Granted, I’m not great at house cleaning — I’d almost rather do anything else than wash the kitchen floor or scrub the bathroom. I’m perfectly capable of those things, but as long as I’m employed and have money, I’m happy to pay Kate her considerable hourly wage to clean for me. She’s great at it. I like her. She’s the kind of useful, cheerful person we want to keep in the community. And she has my heart for life after she scrubbed the hard water stains off all the windows in my greenhouse room.
What I’m talking about is a little different than that, and it’s not even about keeping things tidy. I’m tidy. I can’t think if there’s too much mess or clutter, but I know other folks for whom mess is their natural creative habitat. What I think I’m trying to get at is the way so many seem back footed by the experience of having to live in their homes. That we’ve come to a place as a society where the very notion of cooking all your meals, every day, is sending people into a sort of despair. Where people are so deeply uncomfortable in their homes that they’re willing to risk their own lives, and the lives of everyone else, just to go to a bar. As a culture it seems, we’re none of us any good at living in our own skins, or homes, or places.
The way we treat our homes is the way we treat the world, and one of the biggest challenges we’re facing is the one that drove me here all those years ago. The climate is heating up. We’ve left trash all over the place. We’ve used more than our share. We have not left the campsite in better shape than when we found it. We have a vacation rental cabin, and let’s just say that we’ve had more groups than usual this summer who have left the place a wreck. Garbage on the floor. Grease and sticky soda pop on every surface of the kitchen. Bathrooms that we’ll never speak of again.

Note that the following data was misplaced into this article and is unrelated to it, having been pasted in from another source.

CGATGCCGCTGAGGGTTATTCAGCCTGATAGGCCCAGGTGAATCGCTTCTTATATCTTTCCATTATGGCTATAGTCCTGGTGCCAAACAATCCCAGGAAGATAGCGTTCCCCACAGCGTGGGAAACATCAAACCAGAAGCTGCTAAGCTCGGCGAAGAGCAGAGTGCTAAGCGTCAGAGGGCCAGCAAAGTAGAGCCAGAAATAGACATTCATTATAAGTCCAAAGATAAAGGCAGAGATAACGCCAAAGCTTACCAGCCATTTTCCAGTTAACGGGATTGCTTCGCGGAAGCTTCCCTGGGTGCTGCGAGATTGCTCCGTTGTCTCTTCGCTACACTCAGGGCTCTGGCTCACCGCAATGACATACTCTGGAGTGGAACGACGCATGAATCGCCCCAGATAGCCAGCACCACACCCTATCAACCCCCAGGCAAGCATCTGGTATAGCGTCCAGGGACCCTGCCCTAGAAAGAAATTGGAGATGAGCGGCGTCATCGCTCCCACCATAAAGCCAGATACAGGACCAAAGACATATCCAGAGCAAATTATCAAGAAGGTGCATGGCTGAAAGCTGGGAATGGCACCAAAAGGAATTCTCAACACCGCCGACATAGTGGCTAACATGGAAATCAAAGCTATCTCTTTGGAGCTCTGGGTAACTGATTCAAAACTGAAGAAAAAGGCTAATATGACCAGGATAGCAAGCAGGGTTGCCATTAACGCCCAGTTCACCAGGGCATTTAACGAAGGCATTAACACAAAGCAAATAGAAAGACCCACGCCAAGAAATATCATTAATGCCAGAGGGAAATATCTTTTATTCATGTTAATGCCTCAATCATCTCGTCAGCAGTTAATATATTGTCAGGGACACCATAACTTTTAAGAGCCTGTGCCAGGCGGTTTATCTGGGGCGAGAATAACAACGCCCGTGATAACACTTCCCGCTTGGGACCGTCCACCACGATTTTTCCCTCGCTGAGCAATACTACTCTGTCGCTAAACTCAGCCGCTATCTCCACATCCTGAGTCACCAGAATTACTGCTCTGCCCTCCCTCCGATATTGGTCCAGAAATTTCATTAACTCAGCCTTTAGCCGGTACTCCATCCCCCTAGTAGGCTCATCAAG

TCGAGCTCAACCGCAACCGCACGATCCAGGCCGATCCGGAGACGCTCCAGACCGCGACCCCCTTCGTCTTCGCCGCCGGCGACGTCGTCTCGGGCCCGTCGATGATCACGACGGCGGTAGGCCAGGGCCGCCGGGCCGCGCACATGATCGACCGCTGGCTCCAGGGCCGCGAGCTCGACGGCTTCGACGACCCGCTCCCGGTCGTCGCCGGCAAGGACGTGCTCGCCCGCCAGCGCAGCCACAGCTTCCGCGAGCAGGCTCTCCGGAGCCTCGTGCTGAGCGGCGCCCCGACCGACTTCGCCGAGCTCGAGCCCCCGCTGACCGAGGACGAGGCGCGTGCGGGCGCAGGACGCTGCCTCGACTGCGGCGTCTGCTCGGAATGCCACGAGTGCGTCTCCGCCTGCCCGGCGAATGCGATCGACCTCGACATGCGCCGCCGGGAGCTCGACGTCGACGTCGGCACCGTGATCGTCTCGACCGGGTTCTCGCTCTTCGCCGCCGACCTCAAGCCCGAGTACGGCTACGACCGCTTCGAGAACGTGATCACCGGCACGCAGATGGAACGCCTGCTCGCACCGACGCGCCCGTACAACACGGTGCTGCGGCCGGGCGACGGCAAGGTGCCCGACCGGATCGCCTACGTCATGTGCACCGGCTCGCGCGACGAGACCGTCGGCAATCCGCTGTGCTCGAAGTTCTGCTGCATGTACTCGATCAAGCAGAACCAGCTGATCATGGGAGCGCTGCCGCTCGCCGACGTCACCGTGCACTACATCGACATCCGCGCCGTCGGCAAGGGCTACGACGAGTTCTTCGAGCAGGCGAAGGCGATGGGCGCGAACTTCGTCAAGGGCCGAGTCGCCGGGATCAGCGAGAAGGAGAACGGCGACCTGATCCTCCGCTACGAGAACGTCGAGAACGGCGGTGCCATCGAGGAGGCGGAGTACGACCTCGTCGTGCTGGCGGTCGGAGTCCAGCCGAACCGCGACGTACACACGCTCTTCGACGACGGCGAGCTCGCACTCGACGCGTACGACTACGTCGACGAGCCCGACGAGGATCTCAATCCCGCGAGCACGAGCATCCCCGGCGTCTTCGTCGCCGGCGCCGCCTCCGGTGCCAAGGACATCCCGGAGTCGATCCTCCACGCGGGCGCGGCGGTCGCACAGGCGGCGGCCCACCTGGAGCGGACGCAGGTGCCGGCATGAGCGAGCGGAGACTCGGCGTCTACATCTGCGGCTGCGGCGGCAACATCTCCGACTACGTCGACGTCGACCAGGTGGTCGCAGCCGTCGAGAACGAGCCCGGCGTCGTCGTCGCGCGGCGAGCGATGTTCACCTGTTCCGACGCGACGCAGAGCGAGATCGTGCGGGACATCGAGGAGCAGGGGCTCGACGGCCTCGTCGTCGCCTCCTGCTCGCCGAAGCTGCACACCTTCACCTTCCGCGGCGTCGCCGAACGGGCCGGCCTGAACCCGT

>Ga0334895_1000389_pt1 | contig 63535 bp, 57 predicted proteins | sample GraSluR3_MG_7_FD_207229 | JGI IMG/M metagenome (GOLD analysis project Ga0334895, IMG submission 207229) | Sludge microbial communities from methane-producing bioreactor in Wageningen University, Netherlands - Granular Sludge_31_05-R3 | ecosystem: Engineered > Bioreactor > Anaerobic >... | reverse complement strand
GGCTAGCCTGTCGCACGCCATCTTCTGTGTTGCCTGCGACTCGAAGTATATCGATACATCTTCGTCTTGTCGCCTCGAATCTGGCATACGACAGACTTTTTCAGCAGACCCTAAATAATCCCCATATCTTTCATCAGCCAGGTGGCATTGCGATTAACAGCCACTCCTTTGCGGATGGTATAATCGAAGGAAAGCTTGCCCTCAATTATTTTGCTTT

I know everyone is at the end of their ropes. We’re going into lockdown again. People are stuck in tiny apartments, sometimes with the wrong people. But I do hope when we come out of it, we can start rethinking how we are living. What kind of spaces would make urban life better? What kind of spaces could accommodate people when the next pandemic hits? What kinds of housing do we need — what about cohousing? Spaces where tasks like cooking and cleaning can be shared — this won’t just lighten the chores, but I think we’re seeing that people need more robust social systems too.
I hope we’ll get a chance to think through some of these issues, although the bad behavior we’ve seen in response to this global call for people to care about the collective at the expense of their immediate and individual urges is not very encouraging. But after teaching for a couple of years, I have huge faith in the kids coming up behind us. My students were kinder to one another than we were when I was in school, and they’re acutely aware of the global crisis we’re living through.
And so, as we’re all going back into lockdown, and into the darkest part of the winter, I don’t know? Maybe entertain ourselves with utopian ideas. What would be your dream living space? Your dream community? How might that change from when you’re young and social, to when you’ve got a family, to when you’re old? The dark is a good time for dreaming.